Plastic puts up price of bread tic 36pt heading two lines deep

Food/ the 79p loaf
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OUR DAILY bread is about to cost more. The price to retailers of Mother's Pride, Britain's most famous white sliced loaf, will rise tomorrow by more than 5 per cent, taking the recommended selling price of an 800g loaf from 75 to 79p.

Industry-wide increases will mean similar increases in the price of the leading commercial brands, brown and white, including Allinson, Sunblest, King's Mill, and Hovis.

The leading supermarkets, whose price-cutting tactics for bread have had a disastrous effect on the small bakeries, are cagey about how much of the increases will be passed on to the consumer.

Marks & Spencer said the company was "watching the situation". Tesco, which has started a price war with loss-leading "value" white sliced loaves selling as low as 19p, said: "Tesco aim to offer competitively priced bread to our customers. And that is a position we shall seek to maintain."

Sainsbury said : "Things still have to be finalised, but we will probably raise our prices in line with the baker's increases."

The increases, which were made by the country's three leading "plant" bread producers, Allied Bakeries, British Bakeries (Rank Hovis McDougall) and the northern firm Warburton's, were set off last month by an announcement from the largest, Allied.

The Allied managing director, David Garman, said: "The last list price increase was more than two years ago. Since then, we have absorbed increased cost on a number of materials."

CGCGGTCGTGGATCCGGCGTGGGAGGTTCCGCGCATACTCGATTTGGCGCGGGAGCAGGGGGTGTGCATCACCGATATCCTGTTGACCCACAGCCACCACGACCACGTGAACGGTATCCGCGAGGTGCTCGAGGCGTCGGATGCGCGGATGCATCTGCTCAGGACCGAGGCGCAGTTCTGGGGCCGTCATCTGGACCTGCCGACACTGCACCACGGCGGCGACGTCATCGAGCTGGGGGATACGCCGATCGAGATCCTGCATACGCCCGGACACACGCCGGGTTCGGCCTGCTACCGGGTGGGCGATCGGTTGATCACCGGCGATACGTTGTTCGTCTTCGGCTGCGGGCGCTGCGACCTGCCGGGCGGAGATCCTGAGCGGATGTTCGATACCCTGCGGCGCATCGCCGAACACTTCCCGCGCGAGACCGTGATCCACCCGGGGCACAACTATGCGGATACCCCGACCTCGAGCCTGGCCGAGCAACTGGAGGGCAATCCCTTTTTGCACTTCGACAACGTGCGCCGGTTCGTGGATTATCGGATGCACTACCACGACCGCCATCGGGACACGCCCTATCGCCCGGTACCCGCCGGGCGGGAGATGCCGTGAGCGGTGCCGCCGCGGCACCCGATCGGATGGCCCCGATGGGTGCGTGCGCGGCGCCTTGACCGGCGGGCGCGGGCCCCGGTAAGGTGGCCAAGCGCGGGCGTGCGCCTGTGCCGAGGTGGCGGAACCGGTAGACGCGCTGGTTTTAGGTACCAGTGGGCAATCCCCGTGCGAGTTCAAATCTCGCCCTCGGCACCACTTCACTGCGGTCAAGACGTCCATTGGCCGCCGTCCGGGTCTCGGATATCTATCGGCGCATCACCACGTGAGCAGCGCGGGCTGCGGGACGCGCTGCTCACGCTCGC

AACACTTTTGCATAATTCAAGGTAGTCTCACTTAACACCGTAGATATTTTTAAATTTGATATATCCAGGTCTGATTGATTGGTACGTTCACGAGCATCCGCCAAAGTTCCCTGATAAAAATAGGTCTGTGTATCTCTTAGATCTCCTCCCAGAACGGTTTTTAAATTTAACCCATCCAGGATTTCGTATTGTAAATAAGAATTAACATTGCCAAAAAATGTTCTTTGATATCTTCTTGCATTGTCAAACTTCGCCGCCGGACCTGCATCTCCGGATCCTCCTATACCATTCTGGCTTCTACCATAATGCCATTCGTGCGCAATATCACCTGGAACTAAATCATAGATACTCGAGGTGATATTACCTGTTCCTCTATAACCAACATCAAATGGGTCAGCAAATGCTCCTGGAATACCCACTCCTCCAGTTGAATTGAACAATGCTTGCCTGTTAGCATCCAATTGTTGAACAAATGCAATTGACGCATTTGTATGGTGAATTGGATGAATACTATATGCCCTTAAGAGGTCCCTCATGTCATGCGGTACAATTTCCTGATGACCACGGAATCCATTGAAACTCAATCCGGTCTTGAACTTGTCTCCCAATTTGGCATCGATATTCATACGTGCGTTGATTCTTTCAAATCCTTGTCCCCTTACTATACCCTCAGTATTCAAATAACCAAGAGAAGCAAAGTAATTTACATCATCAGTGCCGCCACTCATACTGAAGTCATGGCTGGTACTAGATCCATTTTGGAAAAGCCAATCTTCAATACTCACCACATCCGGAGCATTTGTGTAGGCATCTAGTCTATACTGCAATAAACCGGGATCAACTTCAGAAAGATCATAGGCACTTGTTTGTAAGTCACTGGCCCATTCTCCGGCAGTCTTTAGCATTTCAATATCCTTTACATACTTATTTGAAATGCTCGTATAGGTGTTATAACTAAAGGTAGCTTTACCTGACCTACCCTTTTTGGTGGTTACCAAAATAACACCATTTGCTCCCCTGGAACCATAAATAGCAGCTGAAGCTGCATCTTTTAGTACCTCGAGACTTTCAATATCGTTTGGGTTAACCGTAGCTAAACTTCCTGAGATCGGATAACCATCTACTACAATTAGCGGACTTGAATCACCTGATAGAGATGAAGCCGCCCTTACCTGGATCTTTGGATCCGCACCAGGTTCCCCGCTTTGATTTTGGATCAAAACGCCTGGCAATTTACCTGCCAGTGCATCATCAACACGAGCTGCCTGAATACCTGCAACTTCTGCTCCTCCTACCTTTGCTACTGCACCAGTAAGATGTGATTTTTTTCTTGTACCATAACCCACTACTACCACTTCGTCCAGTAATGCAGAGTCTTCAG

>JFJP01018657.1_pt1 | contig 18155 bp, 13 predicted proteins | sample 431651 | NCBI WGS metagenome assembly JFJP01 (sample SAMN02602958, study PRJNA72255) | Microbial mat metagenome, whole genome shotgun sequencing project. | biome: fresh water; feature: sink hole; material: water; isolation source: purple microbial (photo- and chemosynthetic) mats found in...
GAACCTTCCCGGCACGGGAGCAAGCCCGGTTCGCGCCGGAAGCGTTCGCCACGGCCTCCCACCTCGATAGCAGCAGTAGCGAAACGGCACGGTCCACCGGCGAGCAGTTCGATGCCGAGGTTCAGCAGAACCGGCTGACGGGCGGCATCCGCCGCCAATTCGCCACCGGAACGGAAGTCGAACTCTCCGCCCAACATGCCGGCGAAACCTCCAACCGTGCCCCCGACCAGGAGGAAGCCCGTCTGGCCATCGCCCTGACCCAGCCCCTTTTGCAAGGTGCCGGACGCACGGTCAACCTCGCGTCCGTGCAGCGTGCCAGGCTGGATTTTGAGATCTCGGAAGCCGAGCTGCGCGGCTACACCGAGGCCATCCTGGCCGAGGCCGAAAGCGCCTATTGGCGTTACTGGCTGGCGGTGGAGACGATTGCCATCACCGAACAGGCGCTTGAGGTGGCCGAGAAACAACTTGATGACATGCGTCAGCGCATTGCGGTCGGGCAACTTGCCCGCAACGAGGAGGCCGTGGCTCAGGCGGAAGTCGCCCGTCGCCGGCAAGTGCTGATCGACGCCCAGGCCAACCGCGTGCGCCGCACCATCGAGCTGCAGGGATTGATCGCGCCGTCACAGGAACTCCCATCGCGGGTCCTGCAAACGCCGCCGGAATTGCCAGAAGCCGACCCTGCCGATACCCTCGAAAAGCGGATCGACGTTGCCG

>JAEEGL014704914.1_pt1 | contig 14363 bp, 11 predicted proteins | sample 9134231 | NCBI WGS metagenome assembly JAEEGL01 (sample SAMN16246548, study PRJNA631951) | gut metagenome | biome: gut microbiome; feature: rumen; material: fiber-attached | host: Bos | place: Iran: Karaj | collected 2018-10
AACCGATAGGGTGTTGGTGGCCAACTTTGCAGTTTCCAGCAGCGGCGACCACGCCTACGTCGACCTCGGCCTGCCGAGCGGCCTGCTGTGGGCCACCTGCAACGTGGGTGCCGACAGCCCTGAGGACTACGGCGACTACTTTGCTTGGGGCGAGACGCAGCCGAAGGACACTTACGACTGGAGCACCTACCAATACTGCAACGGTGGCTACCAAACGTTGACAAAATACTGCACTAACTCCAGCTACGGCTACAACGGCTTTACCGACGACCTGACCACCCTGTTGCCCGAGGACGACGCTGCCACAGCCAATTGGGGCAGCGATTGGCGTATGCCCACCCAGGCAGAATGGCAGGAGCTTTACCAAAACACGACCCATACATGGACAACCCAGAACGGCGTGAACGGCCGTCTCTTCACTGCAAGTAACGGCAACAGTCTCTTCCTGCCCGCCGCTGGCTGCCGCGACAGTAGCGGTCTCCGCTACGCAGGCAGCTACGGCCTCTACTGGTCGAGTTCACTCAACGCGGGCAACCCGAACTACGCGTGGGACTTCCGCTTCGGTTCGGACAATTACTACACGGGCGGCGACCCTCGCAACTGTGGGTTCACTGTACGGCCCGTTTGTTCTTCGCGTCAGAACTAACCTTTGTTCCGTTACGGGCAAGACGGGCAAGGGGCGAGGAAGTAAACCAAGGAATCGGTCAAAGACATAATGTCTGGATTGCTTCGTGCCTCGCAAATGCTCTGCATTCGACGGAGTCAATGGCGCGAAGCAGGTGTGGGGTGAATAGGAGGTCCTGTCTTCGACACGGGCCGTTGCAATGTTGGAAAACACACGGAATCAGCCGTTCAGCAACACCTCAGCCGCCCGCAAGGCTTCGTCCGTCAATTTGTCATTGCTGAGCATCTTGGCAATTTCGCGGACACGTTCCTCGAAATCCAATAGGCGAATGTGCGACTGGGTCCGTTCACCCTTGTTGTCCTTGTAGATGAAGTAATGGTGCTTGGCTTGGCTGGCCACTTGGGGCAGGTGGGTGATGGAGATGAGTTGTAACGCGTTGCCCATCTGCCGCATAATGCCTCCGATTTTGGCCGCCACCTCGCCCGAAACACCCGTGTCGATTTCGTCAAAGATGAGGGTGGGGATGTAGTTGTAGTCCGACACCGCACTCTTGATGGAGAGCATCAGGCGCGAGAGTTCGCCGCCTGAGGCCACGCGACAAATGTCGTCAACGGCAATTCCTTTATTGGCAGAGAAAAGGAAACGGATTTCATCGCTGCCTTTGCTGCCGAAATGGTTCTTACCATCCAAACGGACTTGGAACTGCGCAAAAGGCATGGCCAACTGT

The last time Allied's competitors raised their prices was also just over two years ago.

Between them, Allied, British Bakers and Warburton's comprise almost 70 per cent of the plant bread market, which in turn is most of the market.

Were the subject real bread, one might reasonably assume the price rises had to do with the cost of wheat.

Instead, the large plant producers cite the rising cost of diesel fuel to transport the loaves around a Britain no longer adequately served by local bakeries, and the cost of the plastic for wrapping plant bread, which is quick to go stale.

The National Association of Master Bakers, in a report lastmonth, said that there remained only 3,500 family bakeries in Britain, a fall of 1,500 in the last five years alone.

The Association pointed out that just after the war, small bakeries produced 83 per cent of British bread. They now produce 8 per cent.

However, mention plant bread and family bakeries in the same breath to a corporate baker and you will be roundly informed that you have your "sectors" in a twist.

The most vulnerable sector, small family-owned bakeries, generally make bread the old fashioned way: flour is mixed with salt, yeast and water, kneaded, allowed to ferment (rise) and then baked.

By contrast, plant bread is made in factories, usually with flour denatured by roller milling and bleaching, then mixed with "improvers".

Plant bread is not left to rise, during which fermentation improves the nutritive value and digestibility, but quickly battered into a state fit for immediate baking by something called the Chorleywood Process, or by the use of chemicals in a process called ADD.

Plant bakery employees will admit off the record that it is often the cheaper, plant-type dough that is par-baked for show in supermarket in- store bakeries.

This makes economic sense, for, in the words of Elizabeth David, "even bad bread can smell good in the oven."